In the spring I wrote an entry about selecting literature for science instruction. In it, I mentioned the book A Seed is Sleepy by Diana Hutts Aston. Here's a portion of what I had to say.
The one guideline that students struggle most with in its use and application is: Are the animals/objects portrayed naturally? In this case, I like to encourage them to think more broadly about "living things," since often times plants and animals are anthropomorphized.Since writing this in March, William and I have been reading and re-reading and re-reading (you know how 6-year old kids are) A Seed is Sleepy and An Egg is Quiet (the 2006 Cybils winner in the nonfiction picture book category). Both books are beautiful to look at (the illustrations by Sylvia Long are gorgeous and beg to pored over) and lyrical in language. In addition to the "story" that leads the reader from each beginning to end, there is quite a bit of scientific information sprinkled throughout. Our numerous readings have inspired William to ask lots of questions about birds, eggs and seeds. We have been to the library to check out other books on these topics, planted a variety of seeds throughout the yard, and experimented with eggs.
I'll admit, that I find this difficult myself. Take for example, the new book by Dianna Hutts Aston entitled A Seed is Sleepy. I love the artwork and the sheer poetry of the language. It is a glorious book. I bought it and I plan to use it with my students. However, somewhere between the strong science and the poetic language is this nagging feeling that the seeds are just too "human."
All this new exploration has me thinking more about the value of poetry in science. I have long been a fan of using poetry to teach science (read more here), but often get caught up in the uneasiness expressed above. However, while recently revisiting some of the essays of Chet Raymo, I've come to the conclusion that I need to let go of this concern and simply enjoy the words while thinking about how much the poetry can teach us. Here's an excerpt from the article that convinced me that poetry in science should not just be encouraged, but required.
Make no mistake, I am not dismissing the scientific way of seeing. Weighing, measuring, abstraction and dissection have proved their worth as royal roads to truth. But the poet's eye guides us to truths of another kind.Raymo is right. As a teacher, I know that metaphor and analogy are often the most appropriate tools to help students understand complex ideas. I now believe that when I review new science books, I will be less concerned about anthropomorphism, particularly when the metaphor and the science are good. I have Diana Hutts Aston and Chet Raymo to thank for that.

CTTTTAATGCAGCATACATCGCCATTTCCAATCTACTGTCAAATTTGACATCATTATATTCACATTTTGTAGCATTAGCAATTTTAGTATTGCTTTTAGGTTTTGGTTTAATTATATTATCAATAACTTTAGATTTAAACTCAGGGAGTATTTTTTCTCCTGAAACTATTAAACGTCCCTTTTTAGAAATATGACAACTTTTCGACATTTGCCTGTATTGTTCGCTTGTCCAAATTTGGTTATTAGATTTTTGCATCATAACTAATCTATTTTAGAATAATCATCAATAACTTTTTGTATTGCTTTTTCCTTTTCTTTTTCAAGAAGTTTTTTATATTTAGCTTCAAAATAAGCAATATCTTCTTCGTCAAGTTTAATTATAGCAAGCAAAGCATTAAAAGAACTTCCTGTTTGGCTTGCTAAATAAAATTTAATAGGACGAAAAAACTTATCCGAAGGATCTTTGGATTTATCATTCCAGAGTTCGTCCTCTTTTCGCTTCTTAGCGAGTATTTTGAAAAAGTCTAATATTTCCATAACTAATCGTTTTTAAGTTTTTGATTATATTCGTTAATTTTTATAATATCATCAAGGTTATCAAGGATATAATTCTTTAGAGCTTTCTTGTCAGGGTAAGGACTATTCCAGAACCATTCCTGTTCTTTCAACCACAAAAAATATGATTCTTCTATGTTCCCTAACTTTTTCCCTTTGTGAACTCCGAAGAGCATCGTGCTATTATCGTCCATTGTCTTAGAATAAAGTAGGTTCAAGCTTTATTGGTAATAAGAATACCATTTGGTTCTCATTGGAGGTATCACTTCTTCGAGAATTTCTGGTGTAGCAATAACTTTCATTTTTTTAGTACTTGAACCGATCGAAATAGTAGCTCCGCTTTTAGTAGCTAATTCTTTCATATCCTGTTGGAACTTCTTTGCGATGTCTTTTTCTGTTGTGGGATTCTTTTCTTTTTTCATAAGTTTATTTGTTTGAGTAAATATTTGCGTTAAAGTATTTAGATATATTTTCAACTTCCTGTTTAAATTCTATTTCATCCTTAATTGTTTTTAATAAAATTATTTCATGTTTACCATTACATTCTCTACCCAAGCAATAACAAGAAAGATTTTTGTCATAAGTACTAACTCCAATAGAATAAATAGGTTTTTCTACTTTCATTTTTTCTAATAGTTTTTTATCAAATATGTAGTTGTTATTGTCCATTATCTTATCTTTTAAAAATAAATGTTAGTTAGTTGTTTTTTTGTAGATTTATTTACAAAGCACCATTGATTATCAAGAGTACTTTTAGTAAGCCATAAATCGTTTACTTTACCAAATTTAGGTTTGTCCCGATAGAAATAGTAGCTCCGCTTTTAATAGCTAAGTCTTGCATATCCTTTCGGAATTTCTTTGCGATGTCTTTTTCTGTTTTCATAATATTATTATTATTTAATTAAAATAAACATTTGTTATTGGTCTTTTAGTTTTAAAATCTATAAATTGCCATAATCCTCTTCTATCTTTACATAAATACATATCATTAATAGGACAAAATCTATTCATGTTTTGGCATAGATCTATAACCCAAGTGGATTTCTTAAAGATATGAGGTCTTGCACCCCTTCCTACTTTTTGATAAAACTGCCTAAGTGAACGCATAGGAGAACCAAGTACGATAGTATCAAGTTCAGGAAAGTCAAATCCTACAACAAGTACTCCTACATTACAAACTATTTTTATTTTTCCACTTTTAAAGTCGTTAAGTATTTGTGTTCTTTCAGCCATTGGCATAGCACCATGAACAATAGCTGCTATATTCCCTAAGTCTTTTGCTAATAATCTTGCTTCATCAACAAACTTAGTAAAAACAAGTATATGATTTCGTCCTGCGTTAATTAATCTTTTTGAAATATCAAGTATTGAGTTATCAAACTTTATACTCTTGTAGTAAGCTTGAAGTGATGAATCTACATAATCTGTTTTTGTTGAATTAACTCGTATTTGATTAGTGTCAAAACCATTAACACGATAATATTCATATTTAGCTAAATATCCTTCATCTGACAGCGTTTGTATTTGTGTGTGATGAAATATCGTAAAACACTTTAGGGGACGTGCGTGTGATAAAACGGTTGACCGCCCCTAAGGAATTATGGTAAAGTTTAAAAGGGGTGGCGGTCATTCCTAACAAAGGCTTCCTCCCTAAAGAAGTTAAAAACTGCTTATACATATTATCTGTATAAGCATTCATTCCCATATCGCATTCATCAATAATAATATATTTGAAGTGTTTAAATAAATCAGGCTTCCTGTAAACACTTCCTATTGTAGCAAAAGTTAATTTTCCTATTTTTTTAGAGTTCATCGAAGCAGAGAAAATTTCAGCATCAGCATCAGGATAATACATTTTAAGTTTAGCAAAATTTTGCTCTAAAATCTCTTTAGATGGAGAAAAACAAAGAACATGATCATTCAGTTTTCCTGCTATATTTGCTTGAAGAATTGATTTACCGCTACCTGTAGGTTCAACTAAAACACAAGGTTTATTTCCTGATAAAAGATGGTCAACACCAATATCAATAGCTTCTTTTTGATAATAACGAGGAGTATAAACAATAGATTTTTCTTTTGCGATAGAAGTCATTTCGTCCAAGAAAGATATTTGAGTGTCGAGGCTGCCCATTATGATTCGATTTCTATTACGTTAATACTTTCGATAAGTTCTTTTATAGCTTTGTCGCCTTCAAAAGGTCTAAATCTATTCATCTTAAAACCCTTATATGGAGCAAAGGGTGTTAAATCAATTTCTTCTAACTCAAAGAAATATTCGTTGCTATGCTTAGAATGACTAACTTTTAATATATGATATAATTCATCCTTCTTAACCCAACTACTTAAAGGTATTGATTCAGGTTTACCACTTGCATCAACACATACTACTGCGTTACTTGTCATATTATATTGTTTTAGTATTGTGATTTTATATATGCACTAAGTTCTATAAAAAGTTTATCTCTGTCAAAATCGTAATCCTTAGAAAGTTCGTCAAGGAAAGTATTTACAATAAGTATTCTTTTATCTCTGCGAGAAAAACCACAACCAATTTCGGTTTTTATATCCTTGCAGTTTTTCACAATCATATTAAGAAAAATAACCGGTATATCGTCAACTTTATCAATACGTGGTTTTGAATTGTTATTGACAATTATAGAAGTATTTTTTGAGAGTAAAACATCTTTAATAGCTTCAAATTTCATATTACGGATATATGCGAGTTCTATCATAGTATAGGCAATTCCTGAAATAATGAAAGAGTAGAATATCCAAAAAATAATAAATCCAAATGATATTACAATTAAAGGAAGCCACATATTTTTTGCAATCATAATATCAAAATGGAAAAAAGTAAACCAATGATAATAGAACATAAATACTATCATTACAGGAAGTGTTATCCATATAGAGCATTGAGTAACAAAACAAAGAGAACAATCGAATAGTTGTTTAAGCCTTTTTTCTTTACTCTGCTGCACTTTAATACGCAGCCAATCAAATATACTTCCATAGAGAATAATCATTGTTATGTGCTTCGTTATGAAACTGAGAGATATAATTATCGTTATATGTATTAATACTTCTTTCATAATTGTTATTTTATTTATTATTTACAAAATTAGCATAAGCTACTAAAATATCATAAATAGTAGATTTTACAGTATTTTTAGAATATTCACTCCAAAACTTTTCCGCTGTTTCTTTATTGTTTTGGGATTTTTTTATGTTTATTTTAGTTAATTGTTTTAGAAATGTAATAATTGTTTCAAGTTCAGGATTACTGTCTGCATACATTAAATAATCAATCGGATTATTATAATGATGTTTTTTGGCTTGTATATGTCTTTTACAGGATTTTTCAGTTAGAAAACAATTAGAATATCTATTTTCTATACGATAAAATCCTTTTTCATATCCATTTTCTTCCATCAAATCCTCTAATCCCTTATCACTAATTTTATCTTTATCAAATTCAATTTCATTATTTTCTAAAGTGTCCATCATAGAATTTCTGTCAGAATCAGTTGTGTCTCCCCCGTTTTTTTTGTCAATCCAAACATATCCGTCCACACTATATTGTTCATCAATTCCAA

Metaphor is a way of seeing non-causal connections, as when Ted Hughes speaks of April "struggling in soft excitements/ Like a woman hurrying into her silks." On the face of it, there's nothing in the metaphor of use to a scientific student of the seasons, yet the words significantly alter our perception of spring. "Struggle," "soft," "excite," "hurry," and "silk" force us to think in layers and levels of meaning.
Scientists, especially those working in narrow areas of specialization, are often trapped by tunnel vision. Metaphors have a way of exploding the bounds of perception. Some of the best, most creative science occurs when likenesses are perceived where none were thought to exist. Life is a "tree." The electron is a "wave." Thermodynamic systems are "information."
You can read the essay, Science and Metaphor, in its entirety here.
While I am at, I should also thank Randall Jarrell, Joyce Sidman, Douglas Florian, Kristine O'Connell George, Marilyn Singer and too many other great writers and poets to mention. They've all helped me to see the poetry of science and nature, while inspiring me to learn and read more.